Well, it's that time of year again. It's time for Christmas. People are putting up decorations, cleaning the house, buying gifts and trying to remember the true meaning of the season. And while Christmas is about celebrating the birth of Jesus, it also has multiple different meanings for different people, and it's important that we remember that what might be important for us isn't important for everyone.
For me, Christmas is all about tradition. When I was younger, every year my family had a tree. Often obtained last minute (once we cut it down from our back yard on Christmas Eve), it was nonetheless filled with a hodgepodge of ornaments and lights. It would fill the house with the scent of pine, and would light up the living room in the evenings. A few ornaments I remember specifically (and still have); like the Ukrainian spider web and baby's first Christmas. Others are lost somewhere in the recess of my memory, but they all come together to form a beautiful tree.
Then, every Christmas Eve after Mass my mom, my dad, and I would head over to Baba's (my grandmother) and enjoy a small feast. Sometimes we'd share this feast with many other people, sometimes with just a few, but the priest was always there. We'd enjoy a wonderful cucumber, tomato and onion salad, followed by Borscht and finished with Pierogies. You see, Catholics don't eat meat on Christmas Eve, so we had a potato dinner. Sometimes I opened a present or two at Baba's house, but typically I'd just sit and admire her small, potted tree. At the end of the evening Mom and I would go back home while Dad would go to Midnight Mass (something I always wanted to do).
Christmas morning would find me just like any other kid, awake at dawn and ready to open presents. I'd tear open gifts from Santa, Mom, Dad, and grandparents and feel like I'd just hit the jackpot. There are a few gifts that really stick in my mind (mini gardening set, a certain stuffed animal, etc.) but really I just remember the excitement. At some point after the gift opening, while Mom and Meemaw (my other grandmother) cooked, Dad would pick up Baba, and the priests would arrive (one from the Ukrainian church, one from the Roman church). Oddly enough, even with my love of food, I can't for the life of me remember what we ate. I'm sure there was stuffing and sweet potatoes (a lot like Thanksgiving), but I don't remember the main course. Discussion over different cultures and foods and Christmas in general would ensue and we'd all have a lovely meal. At some point after dinner, everyone would go home and the family would relax. After that my memory's foggy, but I do remember being tired and satisfied...and extraordinarily happy.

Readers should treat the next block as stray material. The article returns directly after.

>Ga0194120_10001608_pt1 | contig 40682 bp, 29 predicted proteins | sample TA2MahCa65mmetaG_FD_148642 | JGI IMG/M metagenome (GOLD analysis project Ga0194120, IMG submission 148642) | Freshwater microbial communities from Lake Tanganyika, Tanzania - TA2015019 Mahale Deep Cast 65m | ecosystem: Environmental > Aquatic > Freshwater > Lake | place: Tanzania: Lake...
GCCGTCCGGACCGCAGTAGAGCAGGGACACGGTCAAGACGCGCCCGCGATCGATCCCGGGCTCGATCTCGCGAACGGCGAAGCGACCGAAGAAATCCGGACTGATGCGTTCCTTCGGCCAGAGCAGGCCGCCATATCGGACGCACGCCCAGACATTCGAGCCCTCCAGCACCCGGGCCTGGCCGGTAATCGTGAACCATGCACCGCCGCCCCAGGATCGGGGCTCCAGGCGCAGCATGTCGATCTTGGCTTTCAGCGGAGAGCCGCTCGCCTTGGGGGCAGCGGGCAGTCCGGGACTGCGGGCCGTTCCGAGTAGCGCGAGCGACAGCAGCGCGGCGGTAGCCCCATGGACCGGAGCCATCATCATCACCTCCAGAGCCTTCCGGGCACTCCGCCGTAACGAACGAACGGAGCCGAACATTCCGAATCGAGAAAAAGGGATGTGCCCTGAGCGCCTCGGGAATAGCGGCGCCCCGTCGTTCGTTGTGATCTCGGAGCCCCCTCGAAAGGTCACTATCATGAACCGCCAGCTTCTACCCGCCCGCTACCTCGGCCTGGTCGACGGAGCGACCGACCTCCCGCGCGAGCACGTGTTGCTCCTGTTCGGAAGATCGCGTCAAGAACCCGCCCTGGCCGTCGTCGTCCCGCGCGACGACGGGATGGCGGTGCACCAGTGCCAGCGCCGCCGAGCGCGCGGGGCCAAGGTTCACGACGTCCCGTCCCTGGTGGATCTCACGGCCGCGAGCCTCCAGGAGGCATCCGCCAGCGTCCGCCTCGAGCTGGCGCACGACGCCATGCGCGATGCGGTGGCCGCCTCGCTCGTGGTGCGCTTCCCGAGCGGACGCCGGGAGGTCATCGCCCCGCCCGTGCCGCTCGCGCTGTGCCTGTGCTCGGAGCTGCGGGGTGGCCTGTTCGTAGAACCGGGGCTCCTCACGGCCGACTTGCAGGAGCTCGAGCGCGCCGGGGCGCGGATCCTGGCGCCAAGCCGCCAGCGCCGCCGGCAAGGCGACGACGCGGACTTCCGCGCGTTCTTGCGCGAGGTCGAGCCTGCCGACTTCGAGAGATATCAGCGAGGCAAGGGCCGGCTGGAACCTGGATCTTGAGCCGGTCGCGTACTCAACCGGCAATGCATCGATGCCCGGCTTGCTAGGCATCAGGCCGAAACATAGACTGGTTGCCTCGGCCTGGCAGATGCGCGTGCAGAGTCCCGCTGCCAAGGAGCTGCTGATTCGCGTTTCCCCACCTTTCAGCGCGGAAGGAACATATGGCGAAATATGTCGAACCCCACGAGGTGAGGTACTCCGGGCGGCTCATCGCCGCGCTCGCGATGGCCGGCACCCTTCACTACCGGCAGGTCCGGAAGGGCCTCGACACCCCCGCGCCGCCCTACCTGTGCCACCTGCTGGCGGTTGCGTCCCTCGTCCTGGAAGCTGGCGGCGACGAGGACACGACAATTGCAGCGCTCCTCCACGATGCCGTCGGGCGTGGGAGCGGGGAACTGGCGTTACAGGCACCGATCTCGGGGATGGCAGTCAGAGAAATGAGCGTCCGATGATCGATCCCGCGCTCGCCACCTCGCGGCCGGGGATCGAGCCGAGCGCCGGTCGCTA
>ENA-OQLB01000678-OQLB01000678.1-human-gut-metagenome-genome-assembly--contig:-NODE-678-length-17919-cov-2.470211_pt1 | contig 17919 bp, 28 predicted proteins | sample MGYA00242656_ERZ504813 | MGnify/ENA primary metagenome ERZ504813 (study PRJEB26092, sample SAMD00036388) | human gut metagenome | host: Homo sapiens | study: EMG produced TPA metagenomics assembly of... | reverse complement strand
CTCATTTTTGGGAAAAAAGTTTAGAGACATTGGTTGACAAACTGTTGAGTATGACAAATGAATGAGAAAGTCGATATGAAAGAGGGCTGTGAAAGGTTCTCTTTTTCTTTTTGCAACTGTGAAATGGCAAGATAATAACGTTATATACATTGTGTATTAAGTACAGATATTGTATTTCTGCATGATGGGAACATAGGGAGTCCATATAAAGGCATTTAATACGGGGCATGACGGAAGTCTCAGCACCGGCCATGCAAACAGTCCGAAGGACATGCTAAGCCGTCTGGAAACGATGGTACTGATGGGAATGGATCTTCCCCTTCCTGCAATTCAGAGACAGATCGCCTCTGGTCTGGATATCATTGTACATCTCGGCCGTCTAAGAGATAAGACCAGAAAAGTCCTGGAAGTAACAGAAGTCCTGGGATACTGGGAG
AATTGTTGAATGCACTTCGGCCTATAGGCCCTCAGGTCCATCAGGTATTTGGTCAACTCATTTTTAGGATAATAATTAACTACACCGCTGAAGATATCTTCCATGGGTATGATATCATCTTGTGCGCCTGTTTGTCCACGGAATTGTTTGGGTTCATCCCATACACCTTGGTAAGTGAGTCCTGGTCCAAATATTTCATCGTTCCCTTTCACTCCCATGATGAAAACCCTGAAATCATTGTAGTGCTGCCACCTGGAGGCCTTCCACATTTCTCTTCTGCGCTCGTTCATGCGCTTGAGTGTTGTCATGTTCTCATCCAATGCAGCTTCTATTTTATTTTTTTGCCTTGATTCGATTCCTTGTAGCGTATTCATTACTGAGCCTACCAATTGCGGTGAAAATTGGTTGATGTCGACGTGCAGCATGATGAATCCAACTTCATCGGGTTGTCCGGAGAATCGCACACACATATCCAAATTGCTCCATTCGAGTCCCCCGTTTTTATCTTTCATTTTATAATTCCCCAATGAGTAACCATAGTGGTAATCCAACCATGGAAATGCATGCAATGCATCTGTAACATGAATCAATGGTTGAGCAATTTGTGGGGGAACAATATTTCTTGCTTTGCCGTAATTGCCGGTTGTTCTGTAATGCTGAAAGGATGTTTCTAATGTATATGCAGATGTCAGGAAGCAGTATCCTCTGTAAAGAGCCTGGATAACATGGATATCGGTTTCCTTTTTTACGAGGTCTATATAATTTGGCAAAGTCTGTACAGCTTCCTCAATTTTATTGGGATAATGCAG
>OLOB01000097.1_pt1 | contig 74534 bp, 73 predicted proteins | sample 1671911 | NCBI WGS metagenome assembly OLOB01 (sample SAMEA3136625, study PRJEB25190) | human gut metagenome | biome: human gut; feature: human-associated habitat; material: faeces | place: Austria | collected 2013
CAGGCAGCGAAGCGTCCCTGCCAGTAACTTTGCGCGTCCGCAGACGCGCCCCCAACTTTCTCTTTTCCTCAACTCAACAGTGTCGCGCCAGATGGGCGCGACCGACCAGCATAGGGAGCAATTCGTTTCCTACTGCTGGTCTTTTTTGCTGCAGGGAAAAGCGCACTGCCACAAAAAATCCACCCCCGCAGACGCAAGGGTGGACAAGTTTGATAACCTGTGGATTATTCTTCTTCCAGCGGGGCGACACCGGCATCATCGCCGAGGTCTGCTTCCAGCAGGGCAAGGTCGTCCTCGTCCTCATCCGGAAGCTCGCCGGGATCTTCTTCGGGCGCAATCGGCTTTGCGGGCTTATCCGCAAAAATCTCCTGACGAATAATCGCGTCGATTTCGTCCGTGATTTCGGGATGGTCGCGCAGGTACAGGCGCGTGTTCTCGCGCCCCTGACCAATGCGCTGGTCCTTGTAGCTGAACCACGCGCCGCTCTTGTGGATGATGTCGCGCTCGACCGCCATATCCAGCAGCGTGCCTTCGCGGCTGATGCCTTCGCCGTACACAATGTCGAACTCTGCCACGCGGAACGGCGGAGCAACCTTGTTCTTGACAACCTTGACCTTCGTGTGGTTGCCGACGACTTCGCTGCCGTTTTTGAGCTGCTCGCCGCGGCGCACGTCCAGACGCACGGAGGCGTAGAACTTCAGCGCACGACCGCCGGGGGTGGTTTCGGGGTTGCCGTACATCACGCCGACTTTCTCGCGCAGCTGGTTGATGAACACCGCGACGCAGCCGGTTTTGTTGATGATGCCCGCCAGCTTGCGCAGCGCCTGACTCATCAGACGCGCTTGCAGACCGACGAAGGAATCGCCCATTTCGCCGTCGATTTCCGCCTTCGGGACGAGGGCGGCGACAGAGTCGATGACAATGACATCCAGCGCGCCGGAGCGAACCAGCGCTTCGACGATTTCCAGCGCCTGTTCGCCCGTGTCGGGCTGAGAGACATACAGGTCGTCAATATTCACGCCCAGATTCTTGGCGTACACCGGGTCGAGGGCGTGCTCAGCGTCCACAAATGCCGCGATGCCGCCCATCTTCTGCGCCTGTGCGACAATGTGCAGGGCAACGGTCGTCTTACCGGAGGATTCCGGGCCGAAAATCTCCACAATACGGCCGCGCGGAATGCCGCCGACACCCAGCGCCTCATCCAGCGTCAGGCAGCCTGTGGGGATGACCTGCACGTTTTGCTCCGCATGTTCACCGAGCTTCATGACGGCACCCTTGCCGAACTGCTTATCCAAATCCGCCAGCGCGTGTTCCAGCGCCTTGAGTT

Around the time I turned 10, however, that all changed. Like any divorce, this one ruined all the traditions. I'd still go to Baba's on Christmas Eve, but Mom wasn't always there. Only a few short years later, Baba decided she couldn't cook for Christmas anymore and that tradition died too. I'm fuzzy on when the big Christmas meal stopped happening, but I'm sure it was around the same time. With less money, we couldn't afford a Christmas tree (and we'd already cut down the one in the back yard). Everything was different, and with a world already torn apart I was looking for things that were the same. Don't get me wrong. I'm not trying to blame my parents. They tried as hard as they could, but things were still extremely different. Eventually, I decided to spend Christmas with my friend Jessica, because she still had her family traditions. If I couldn't have mine, I'd at least adopt hers for a while (something which I still do for Thanksgiving).
Now, it's my turn for Christmas. I get to plan it and see it goes off without a hitch. I'm blessed by the fact that Hans has very similar traditions to mine. It really helps things out. I've also started to realize that Christmas doesn't have to be celebrated on December 25th. Yes, I'm doing something special that day, but the real celebration will be on the 28th. And yes, I'm still having a pierogie dinner on the 27th.
Sometimes I wonder why my parents aren't as eager to keep things exactly the same (and why I have to remind my dad that ribs on Christmas Eve is a no-no), but I suppose the change in traditions wasn't as big for them. Sure, I'm certain they felt the difference, but they were adults when things changed. Plus, I'm sure their Christmases had changed before. I'm just happy that after fourteen years of fighting and struggling to get back my Christmas it looks like it may actually happen. Yes things will be different. I mean, I'm married and have in-laws. That's a huge change right there. However, it will be the closest thing to a Christmas that I've had in years, and I can't wait.